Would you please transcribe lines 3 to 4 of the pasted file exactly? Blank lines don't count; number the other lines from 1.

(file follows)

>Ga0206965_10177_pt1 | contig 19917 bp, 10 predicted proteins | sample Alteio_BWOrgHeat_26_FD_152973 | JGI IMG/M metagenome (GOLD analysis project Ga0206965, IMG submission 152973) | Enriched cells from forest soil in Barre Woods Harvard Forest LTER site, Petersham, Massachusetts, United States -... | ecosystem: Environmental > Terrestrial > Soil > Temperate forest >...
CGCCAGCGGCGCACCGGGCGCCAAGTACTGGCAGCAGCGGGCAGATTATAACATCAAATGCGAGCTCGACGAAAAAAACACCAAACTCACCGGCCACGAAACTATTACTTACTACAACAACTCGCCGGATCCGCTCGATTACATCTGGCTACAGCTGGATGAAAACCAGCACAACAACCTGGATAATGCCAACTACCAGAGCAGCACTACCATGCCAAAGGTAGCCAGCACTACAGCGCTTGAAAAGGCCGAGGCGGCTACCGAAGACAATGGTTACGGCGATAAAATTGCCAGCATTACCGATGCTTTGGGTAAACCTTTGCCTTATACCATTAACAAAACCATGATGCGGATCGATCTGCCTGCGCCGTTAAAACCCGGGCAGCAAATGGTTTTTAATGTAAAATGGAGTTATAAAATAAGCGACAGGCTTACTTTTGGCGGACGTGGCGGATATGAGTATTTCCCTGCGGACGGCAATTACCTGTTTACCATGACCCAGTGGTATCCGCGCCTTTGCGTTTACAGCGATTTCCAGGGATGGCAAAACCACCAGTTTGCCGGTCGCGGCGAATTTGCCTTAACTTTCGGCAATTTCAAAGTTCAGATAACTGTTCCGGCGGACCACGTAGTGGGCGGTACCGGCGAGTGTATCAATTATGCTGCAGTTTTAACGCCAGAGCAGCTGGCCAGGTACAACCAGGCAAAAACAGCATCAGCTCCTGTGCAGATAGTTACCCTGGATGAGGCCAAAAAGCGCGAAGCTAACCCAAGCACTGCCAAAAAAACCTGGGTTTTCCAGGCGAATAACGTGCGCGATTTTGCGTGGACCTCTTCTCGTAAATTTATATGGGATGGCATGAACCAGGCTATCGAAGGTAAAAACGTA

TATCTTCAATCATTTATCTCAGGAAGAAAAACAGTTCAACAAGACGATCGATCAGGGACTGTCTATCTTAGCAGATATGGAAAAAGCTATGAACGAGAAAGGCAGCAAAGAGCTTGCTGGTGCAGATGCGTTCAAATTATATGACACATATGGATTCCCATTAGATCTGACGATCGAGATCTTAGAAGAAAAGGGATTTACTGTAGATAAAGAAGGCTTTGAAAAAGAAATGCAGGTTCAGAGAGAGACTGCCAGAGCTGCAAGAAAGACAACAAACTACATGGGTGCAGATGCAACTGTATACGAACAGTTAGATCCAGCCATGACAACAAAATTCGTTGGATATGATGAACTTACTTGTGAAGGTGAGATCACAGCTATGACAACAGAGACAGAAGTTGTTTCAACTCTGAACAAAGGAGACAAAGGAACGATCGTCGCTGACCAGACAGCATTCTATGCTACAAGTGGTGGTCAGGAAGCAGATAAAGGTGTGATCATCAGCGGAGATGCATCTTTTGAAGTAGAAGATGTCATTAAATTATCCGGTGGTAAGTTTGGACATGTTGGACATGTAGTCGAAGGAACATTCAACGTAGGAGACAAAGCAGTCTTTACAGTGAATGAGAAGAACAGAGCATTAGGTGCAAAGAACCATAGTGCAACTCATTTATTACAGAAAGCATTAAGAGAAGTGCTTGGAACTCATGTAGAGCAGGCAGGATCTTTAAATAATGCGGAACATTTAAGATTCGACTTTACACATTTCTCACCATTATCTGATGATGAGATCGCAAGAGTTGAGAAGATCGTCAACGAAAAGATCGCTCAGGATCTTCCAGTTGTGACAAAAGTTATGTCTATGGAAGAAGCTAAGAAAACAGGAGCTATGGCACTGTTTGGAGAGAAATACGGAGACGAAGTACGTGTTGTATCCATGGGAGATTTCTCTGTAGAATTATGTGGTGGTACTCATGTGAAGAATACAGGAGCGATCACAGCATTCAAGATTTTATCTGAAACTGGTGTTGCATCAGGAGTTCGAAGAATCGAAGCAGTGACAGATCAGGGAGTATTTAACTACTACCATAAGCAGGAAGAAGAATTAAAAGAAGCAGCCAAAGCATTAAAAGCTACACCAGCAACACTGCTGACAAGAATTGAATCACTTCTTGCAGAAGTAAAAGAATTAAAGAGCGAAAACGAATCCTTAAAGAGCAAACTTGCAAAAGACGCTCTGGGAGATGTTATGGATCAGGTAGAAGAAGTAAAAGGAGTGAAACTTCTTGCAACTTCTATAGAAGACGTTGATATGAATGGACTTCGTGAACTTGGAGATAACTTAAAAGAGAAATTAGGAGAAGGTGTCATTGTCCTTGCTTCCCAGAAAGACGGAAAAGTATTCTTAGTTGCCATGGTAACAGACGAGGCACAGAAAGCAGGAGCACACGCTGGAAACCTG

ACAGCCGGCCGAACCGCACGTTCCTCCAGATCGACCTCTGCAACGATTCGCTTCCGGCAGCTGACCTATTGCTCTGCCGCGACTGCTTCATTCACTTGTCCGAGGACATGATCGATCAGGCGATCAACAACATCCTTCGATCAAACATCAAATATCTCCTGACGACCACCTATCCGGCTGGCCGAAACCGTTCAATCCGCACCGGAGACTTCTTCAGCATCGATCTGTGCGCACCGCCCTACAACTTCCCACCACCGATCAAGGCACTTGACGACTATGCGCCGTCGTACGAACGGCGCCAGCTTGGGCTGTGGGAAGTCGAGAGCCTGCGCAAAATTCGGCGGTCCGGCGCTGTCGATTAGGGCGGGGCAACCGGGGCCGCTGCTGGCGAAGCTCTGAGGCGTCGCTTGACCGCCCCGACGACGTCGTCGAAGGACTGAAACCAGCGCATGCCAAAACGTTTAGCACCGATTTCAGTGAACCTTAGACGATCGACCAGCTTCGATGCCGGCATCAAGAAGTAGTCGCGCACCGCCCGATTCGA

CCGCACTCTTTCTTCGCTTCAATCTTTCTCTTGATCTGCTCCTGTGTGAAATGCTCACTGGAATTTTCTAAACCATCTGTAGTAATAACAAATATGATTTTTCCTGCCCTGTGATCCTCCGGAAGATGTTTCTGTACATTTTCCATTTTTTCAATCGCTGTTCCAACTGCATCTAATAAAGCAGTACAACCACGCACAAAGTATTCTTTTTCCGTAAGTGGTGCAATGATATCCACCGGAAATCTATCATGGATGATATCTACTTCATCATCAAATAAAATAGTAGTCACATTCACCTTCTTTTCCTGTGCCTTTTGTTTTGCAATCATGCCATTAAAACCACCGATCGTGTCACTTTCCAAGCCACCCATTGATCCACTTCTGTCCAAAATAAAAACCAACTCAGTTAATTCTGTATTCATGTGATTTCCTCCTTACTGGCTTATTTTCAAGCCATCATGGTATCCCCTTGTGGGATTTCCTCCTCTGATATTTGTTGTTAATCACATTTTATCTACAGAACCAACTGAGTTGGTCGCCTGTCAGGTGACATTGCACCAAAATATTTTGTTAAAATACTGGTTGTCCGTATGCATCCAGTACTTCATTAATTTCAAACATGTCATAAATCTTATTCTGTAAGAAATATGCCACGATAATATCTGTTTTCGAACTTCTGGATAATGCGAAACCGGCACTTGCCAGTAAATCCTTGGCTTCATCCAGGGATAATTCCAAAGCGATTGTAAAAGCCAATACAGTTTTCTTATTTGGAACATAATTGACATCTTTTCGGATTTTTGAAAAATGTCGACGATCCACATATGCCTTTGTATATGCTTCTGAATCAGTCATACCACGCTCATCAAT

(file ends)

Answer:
TATCTTCAATCATTTATCTCAGGAAGAAAAACAGTTCAACAAGACGATCGATCAGGGACTGTCTATCTTAGCAGATATGGAAAAAGCTATGAACGAGAAAGGCAGCAAAGAGCTTGCTGGTGCAGATGCGTTCAAATTATATGACACATATGGATTCCCATTAGATCTGACGATCGAGATCTTAGAAGAAAAGGGATTTACTGTAGATAAAGAAGGCTTTGAAAAAGAAATGCAGGTTCAGAGAGAGACTGCCAGAGCTGCAAGAAAGACAACAAACTACATGGGTGCAGATGCAACTGTATACGAACAGTTAGATCCAGCCATGACAACAAAATTCGTTGGATATGATGAACTTACTTGTGAAGGTGAGATCACAGCTATGACAACAGAGACAGAAGTTGTTTCAACTCTGAACAAAGGAGACAAAGGAACGATCGTCGCTGACCAGACAGCATTCTATGCTACAAGTGGTGGTCAGGAAGCAGATAAAGGTGTGATCATCAGCGGAGATGCATCTTTTGAAGTAGAAGATGTCATTAAATTATCCGGTGGTAAGTTTGGACATGTTGGACATGTAGTCGAAGGAACATTCAACGTAGGAGACAAAGCAGTCTTTACAGTGAATGAGAAGAACAGAGCATTAGGTGCAAAGAACCATAGTGCAACTCATTTATTACAGAAAGCATTAAGAGAAGTGCTTGGAACTCATGTAGAGCAGGCAGGATCTTTAAATAATGCGGAACATTTAAGATTCGACTTTACACATTTCTCACCATTATCTGATGATGAGATCGCAAGAGTTGAGAAGATCGTCAACGAAAAGATCGCTCAGGATCTTCCAGTTGTGACAAAAGTTATGTCTATGGAAGAAGCTAAGAAAACAGGAGCTATGGCACTGTTTGGAGAGAAATACGGAGACGAAGTACGTGTTGTATCCATGGGAGATTTCTCTGTAGAATTATGTGGTGGTACTCATGTGAAGAATACAGGAGCGATCACAGCATTCAAGATTTTATCTGAAACTGGTGTTGCATCAGGAGTTCGAAGAATCGAAGCAGTGACAGATCAGGGAGTATTTAACTACTACCATAAGCAGGAAGAAGAATTAAAAGAAGCAGCCAAAGCATTAAAAGCTACACCAGCAACACTGCTGACAAGAATTGAATCACTTCTTGCAGAAGTAAAAGAATTAAAGAGCGAAAACGAATCCTTAAAGAGCAAACTTGCAAAAGACGCTCTGGGAGATGTTATGGATCAGGTAGAAGAAGTAAAAGGAGTGAAACTTCTTGCAACTTCTATAGAAGACGTTGATATGAATGGACTTCGTGAACTTGGAGATAACTTAAAAGAGAAATTAGGAGAAGGTGTCATTGTCCTTGCTTCCCAGAAAGACGGAAAAGTATTCTTAGTTGCCATGGTAACAGACGAGGCACAGAAAGCAGGAGCACACGCTGGAAACCTG

ACAGCCGGCCGAACCGCACGTTCCTCCAGATCGACCTCTGCAACGATTCGCTTCCGGCAGCTGACCTATTGCTCTGCCGCGACTGCTTCATTCACTTGTCCGAGGACATGATCGATCAGGCGATCAACAACATCCTTCGATCAAACATCAAATATCTCCTGACGACCACCTATCCGGCTGGCCGAAACCGTTCAATCCGCACCGGAGACTTCTTCAGCATCGATCTGTGCGCACCGCCCTACAACTTCCCACCACCGATCAAGGCACTTGACGACTATGCGCCGTCGTACGAACGGCGCCAGCTTGGGCTGTGGGAAGTCGAGAGCCTGCGCAAAATTCGGCGGTCCGGCGCTGTCGATTAGGGCGGGGCAACCGGGGCCGCTGCTGGCGAAGCTCTGAGGCGTCGCTTGACCGCCCCGACGACGTCGTCGAAGGACTGAAACCAGCGCATGCCAAAACGTTTAGCACCGATTTCAGTGAACCTTAGACGATCGACCAGCTTCGATGCCGGCATCAAGAAGTAGTCGCGCACCGCCCGATTCGA